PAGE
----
Myth: Online market research is the best – and really the only – way to go these days.

Have we really reached a point in which our technology deserves more attention than living, breathing humans? Microsoft’s “Really?” commercials for the Windows Phone back in 2010 suggests that we may have – and heck, that was nearly 2 years ago. While this is hardly the time or the blog to have a deep discussion about civilization and its relationship with technology, I’m sure this point is somehow related to what I’m trying to say here: there is great value and authenticity in interacting with customers and constituents face to face.

That said, I’ll also point out that this MythTrouncers episode is not intended to undermine online research methods, either. I sincerely believe that both online and in-person research methods have their uses, and there are cases in which one is better – or perhaps more user friendly to participants and clients – than the other.

I’m not the only one who feels that while online marketing research has its uses, it isn’t always the best choice. There are researchers who actually specialize in using particular online methods who are still careful to make certain that their clients are getting what they need.

It comes down to a few key questions:

  1. What are the questions that you need answered? Can these be answered with existing data? Do you need to collect new information? Does this involve the need for quantifiable data? Do you need more in-depth information from a conversation? Do you need to watch how someone uses a product in a particular environment? And if you do need to reach out to collect data:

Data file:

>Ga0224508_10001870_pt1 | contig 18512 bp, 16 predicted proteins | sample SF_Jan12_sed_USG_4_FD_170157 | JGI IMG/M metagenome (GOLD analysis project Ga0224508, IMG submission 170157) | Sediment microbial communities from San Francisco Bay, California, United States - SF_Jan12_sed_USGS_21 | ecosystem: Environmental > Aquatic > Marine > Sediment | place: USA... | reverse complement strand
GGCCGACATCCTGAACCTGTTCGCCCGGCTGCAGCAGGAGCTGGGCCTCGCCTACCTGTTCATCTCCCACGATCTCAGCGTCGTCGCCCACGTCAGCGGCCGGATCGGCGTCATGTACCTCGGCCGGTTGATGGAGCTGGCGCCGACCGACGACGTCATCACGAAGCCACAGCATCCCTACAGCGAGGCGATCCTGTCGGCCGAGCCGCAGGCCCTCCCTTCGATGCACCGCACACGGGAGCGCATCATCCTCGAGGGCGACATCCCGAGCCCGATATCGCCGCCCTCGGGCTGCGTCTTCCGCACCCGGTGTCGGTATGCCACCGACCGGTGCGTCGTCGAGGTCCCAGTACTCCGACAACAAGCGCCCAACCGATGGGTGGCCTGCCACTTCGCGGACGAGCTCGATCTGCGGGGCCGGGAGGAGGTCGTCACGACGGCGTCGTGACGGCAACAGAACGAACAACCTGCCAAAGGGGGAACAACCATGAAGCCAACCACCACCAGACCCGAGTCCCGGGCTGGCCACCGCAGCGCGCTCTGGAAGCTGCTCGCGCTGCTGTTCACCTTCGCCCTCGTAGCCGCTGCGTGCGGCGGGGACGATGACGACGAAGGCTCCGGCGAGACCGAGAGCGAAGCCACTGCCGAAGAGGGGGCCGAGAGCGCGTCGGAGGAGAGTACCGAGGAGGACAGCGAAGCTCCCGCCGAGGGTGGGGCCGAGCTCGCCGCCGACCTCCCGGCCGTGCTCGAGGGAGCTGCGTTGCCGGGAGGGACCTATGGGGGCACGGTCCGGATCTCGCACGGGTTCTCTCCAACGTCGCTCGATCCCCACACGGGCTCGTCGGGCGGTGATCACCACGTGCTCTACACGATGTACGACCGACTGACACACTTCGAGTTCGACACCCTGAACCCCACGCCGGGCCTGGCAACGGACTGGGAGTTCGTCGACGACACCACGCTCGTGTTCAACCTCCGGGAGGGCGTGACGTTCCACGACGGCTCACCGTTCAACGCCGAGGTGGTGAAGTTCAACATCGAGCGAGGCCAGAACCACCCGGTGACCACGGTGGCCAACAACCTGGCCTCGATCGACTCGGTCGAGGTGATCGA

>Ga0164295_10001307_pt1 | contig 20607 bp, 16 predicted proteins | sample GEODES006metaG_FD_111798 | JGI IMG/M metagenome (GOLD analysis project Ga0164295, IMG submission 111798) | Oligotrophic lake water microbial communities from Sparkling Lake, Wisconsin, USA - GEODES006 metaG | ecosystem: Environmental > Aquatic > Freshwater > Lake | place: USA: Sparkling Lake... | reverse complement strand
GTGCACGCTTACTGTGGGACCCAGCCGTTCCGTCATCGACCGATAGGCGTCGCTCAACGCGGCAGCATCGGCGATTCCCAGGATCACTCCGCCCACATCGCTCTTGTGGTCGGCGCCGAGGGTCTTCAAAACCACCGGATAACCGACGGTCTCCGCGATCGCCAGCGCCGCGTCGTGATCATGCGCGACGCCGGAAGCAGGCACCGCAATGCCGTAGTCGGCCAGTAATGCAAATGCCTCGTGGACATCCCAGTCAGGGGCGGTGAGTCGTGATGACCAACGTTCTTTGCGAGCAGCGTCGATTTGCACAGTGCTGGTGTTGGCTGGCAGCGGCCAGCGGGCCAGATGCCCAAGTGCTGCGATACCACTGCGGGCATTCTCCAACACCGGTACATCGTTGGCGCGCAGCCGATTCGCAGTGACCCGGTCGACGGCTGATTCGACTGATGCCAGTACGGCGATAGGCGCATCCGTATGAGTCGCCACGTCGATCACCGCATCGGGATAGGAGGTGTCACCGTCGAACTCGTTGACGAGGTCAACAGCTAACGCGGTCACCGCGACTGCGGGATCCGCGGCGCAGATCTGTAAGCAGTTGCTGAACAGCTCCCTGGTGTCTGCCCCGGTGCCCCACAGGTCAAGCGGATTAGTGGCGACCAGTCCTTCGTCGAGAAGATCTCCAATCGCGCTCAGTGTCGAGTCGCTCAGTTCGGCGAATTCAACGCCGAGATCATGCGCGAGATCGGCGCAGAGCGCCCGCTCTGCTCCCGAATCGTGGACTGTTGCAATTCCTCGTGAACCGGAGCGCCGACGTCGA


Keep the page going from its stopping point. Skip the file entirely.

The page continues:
2. Who do you need to reach? Where are they located? Are they in the same area, or spread across the country? How much time will they have to participate in the research? Does it make sense to segment them into different audiences? Are they a high-touch audience?
  3. Are the people you’re trying to reach actively online? Do you need to the research to be representative of the larger population? Will the people you can reach online actually be representative of said larger population? (One of the biggest drawbacks to online research is that online sampling isn’t robust enough to do general public survey research as the results generally can’t be projected to a larger audience due to the nonrandom nature of the sample.)

These are some of the initial questions and issues we’d discuss with our clients in deciding an approach to methodology. The point is that there are a lot of factors involved in deciding the best approach to answering your questions, and the best approach won’t necessarily involve an online component.

I’m declaring this myth TROUNCED! Online options have expanded our quantitative and qualitative research toolboxes. Many research professionals can vouch for the importance of flexibility in methodologies, based on the types of questions their clients would like to have answered.